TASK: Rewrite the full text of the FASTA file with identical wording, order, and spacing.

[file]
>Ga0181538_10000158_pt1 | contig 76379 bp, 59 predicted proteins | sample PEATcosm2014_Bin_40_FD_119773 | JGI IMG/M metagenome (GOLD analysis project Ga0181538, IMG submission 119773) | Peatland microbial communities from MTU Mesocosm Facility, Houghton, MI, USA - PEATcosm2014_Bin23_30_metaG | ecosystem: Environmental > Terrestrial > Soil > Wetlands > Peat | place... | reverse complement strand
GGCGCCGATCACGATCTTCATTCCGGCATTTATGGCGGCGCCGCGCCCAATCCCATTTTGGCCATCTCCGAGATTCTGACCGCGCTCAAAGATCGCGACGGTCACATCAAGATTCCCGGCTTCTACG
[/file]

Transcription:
>Ga0181538_10000158_pt1 | contig 76379 bp, 59 predicted proteins | sample PEATcosm2014_Bin_40_FD_119773 | JGI IMG/M metagenome (GOLD analysis project Ga0181538, IMG submission 119773) | Peatland microbial communities from MTU Mesocosm Facility, Houghton, MI, USA - PEATcosm2014_Bin23_30_metaG | ecosystem: Environmental > Terrestrial > Soil > Wetlands > Peat | place... | reverse complement strand
GGCGCCGATCACGATCTTCATTCCGGCATTTATGGCGGCGCCGCGCCCAATCCCATTTTGGCCATCTCCGAGATTCTGACCGCGCTCAAAGATCGCGACGGTCACATCAAGATTCCCGGCTTCTACG